Building Your Next E-Commerce Site
Amazon had been testing new navigational systems for its Web site, "looking for a way to make it easier for [me] to get around [Amazon's] store," and wanted my input. I was honored that he asked for my opinion.
I am sure many received the same e-mail, though I was impressed with Amazon for involving individual customers in the development of its new navigation system.
Like many organizations, Amazon is taking advantage of the knowledge it has acquired from its customers, through direct communication and site analysis, and evolving the site.
As other companies look to create their next-generation sites, they face many challenges unique to their industry or organization. However, themes have emerged that fall into these categories: merchandising; photography; layout and design; and navigation.
Merchandising. Many Internet retailers are new to selling merchandise directly to consumers and are learning that effective merchandising can lead to increases in sales and average orders.
E-commerce sites are filled with "soldier" shots of products, or silhouetted product shots on seamless backgrounds, all lined up in a row with no real relationship to one another. This merchandise presentation misses the opportunity for interactivity, up-sell and cross-sell.
Take apparel e-tailers, for example. Some of the better e-tailers are showing more ensemble shots, on- and off-figure, and are using emerging technologies such as My Virtual Model that help customers create and present complete outfits. Lands' End has incorporated My Virtual Model technology for its entire female apparel line and has seen improvement in results - plus added benefits such as reduced return rates.
Home furnishings e-tailers also need to be more creative when presenting their merchandise. For example, using more room sets provides a sense of place and encourages multiple-item purchases. Spiegel.com has done an excellent job in the coordinated room section of its site. In the same shot Spiegel.com is selling a bed, the bedding, the window treatments and even the art on the walls.
Photography. Compelling photography has helped the catalog industry inspire people to purchase products for years. E-tailers are learning what catalogers have known for quite some time: Great photography sells more product.
Good photography immediately communicates the features/characteristics of the product. All of the details on a particular sweater, for instance, are visible. You are able to determine scale on a desk lamp. These things are important and contribute to a consumer's confidence at the crucial moment when she is deciding whether to purchase.
Pottery Barn's site has the same style of photography that inspires many of us to shop through its catalog or visit its stores. The products are clearly presented in wonderful environments and offer great home decorating ideas.
Three-D photographic technologies, like those offered by O2 Essential Marketing Technologies, are becoming more popular with e-tailers. They allow the consumer to view a product from all angles, thus eliminating any uncertainty he might have when viewing products shot with traditional photography. HertzFurniture.com uses this technology for all products on its site, and we will see more use of this technology in the future.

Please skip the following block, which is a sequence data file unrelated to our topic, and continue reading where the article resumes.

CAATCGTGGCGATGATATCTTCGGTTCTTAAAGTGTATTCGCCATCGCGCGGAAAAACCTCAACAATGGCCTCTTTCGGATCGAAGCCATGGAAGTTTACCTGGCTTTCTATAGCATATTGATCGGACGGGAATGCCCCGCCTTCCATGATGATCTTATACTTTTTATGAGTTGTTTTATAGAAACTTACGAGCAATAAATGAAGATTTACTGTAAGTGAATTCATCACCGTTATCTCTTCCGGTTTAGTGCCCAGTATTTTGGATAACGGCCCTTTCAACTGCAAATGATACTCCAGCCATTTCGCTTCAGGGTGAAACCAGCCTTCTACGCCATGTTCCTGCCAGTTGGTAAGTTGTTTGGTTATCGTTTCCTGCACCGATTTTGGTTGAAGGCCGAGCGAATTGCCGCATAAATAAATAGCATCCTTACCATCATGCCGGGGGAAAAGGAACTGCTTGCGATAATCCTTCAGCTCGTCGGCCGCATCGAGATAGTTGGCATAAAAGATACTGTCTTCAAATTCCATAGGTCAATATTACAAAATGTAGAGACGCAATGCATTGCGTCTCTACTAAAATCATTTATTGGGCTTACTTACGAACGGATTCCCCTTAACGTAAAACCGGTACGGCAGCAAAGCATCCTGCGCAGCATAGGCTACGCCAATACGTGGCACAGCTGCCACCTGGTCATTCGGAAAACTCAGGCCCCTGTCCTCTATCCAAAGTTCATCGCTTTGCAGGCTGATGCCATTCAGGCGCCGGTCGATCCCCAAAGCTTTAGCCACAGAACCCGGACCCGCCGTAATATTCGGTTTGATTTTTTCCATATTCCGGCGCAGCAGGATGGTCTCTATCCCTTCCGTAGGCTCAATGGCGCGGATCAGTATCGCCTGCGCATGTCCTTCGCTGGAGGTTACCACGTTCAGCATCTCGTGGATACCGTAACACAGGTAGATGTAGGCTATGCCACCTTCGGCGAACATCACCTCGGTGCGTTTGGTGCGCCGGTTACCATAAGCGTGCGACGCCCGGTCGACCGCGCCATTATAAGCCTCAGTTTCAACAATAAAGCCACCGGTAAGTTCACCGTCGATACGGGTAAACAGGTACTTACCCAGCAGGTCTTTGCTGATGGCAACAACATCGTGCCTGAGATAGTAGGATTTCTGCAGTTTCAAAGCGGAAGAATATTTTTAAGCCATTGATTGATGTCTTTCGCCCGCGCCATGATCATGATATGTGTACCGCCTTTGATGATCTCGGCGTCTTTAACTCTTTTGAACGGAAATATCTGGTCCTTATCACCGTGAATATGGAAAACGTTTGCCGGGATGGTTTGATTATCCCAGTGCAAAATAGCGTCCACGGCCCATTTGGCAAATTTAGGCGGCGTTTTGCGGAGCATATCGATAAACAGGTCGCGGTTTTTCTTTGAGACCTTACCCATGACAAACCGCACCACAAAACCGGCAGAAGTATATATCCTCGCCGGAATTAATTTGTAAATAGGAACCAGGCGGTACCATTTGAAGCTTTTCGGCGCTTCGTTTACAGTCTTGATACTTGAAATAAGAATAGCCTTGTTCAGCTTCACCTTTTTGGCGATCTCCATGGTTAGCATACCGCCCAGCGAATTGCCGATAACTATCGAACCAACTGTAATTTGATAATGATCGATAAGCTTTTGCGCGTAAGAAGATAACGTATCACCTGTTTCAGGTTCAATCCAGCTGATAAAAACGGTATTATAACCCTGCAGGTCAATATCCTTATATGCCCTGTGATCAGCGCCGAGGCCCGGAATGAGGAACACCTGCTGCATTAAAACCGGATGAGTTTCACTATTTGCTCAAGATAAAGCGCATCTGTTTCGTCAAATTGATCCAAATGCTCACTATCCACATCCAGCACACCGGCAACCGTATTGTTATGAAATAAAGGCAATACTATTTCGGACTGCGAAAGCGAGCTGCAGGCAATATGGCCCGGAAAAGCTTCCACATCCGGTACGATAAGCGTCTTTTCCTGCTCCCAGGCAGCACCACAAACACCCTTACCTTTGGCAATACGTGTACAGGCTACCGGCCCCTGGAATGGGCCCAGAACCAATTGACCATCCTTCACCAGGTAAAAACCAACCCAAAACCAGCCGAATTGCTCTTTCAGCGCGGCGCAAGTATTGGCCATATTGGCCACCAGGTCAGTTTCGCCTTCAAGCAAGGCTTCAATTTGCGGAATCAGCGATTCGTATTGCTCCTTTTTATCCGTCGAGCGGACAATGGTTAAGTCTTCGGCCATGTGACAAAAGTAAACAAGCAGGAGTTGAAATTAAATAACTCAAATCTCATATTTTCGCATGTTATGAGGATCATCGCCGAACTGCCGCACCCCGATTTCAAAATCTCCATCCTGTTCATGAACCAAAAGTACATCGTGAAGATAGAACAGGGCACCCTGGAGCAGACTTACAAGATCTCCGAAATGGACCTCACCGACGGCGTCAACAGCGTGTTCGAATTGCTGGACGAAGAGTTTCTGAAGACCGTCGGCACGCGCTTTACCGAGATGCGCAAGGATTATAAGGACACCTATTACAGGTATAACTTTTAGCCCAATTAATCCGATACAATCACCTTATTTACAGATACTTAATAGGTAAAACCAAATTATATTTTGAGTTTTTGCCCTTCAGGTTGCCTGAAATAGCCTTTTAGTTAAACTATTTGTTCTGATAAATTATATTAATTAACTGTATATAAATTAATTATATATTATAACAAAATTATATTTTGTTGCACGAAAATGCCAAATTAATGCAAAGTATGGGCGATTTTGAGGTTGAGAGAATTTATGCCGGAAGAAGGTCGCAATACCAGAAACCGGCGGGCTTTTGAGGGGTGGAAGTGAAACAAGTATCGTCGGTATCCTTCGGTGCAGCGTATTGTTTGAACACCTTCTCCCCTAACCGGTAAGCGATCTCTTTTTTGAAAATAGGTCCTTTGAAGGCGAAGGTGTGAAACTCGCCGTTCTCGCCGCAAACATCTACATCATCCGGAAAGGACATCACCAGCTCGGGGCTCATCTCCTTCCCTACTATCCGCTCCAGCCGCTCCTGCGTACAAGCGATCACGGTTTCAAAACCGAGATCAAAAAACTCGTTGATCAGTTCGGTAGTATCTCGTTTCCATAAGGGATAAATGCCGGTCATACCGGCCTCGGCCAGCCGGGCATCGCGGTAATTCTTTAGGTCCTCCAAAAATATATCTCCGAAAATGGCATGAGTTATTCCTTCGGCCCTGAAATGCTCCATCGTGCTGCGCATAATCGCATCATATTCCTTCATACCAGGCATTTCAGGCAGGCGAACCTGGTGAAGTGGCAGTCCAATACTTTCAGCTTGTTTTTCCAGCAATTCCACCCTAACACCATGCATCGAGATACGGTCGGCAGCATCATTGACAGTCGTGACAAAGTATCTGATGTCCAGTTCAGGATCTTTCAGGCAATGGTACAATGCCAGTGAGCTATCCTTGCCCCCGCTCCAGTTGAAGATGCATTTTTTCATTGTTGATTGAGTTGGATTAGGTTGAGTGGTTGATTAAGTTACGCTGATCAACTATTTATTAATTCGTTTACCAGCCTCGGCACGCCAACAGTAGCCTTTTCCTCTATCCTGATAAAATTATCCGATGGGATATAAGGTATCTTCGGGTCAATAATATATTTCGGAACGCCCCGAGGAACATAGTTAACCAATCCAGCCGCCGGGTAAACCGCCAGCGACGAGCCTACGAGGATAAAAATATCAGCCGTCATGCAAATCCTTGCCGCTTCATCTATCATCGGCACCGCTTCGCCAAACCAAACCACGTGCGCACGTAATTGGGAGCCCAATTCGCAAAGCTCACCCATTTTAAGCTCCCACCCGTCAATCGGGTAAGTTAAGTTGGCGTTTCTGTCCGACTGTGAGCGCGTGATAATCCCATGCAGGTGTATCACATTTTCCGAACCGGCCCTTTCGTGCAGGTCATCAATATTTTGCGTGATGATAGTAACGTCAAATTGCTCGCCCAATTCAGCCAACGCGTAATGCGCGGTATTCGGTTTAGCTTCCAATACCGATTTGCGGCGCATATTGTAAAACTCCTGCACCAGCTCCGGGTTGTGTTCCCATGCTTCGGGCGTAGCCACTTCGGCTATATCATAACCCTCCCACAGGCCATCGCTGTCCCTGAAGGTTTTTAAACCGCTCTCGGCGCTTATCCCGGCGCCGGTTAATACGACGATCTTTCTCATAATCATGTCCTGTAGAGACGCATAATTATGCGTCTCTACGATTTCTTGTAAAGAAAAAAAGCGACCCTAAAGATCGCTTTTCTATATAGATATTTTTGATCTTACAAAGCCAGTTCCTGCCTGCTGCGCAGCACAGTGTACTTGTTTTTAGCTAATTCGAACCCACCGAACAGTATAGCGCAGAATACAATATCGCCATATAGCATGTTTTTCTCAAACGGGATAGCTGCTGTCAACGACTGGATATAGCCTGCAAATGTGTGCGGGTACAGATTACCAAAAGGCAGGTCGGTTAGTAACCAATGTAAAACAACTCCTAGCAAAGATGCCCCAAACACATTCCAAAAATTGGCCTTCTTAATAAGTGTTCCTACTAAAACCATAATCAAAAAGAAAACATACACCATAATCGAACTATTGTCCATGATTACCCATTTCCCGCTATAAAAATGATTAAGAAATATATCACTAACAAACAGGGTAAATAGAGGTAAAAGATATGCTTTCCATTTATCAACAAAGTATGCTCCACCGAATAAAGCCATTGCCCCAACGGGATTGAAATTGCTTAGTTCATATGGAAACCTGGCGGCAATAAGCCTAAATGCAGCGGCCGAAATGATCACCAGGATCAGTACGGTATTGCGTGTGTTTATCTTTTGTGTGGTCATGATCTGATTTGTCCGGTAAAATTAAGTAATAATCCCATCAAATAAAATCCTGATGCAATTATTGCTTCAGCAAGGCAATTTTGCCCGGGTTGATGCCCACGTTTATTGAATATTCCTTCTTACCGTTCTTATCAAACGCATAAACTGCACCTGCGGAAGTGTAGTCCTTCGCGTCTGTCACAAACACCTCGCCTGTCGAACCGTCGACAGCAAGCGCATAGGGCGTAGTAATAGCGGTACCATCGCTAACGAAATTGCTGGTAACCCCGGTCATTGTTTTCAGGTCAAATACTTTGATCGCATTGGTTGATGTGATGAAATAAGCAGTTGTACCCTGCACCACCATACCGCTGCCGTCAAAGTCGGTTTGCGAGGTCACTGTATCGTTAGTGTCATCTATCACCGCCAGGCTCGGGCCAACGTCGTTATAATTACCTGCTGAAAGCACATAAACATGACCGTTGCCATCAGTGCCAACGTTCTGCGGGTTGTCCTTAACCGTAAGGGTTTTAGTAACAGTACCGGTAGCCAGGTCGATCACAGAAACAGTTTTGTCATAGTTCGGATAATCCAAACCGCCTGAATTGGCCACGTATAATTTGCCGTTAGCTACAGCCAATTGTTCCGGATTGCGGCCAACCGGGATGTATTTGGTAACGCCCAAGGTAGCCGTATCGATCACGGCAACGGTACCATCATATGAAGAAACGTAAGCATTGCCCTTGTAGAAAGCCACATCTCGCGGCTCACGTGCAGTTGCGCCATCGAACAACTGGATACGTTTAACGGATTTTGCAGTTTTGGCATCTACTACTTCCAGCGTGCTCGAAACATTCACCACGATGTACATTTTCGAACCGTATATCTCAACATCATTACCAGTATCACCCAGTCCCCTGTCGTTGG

Layout and design. Effective page layout and design of a Web site will help make the difference between a pleasurable shopping experience and a frustrating one.
More and more sites are incorporating interesting technology to educate and entertain the consumer during the shopping experience. While this often provides added value, it should not create obstacles in the shopping process.
Wine.com has done a great job making the shopping experience interesting by including recipes, information on wineries and updates on its concert series. While offering a whole host of "edutainment" on the site, the shopping experience is clear and consumer-friendly.
Think of building these edutainment opportunities more like a rest stop than a tollbooth. The shopper should have easy access to them, but they should not be a barrier to getting to the final destination: a purchase.
Navigation. We have all heard that good navigation has to be intuitive. What does intuitive really mean, and how does it affect the way you design your site? Navigation on your site is one of its most important elements and helps define the shopping experience.
The Delias.com Web site is packed with information and product offerings, but it is well-organized and, therefore, easy to shop. The different sections of the site are clearly defined by interesting iconography and color palette. You can move easily from section to section, and wherever you are on the site, shopping is just one click away.
How can we continue to learn what is working and not working in the online environment? Like other forms of direct marketing, the best approach for all e-tailers is to test assumptions, then test again.
• Sal Ferraro is senior vice president of business development at AGA Creative, a catalog and Web design and marketing agency with offices in New York and London.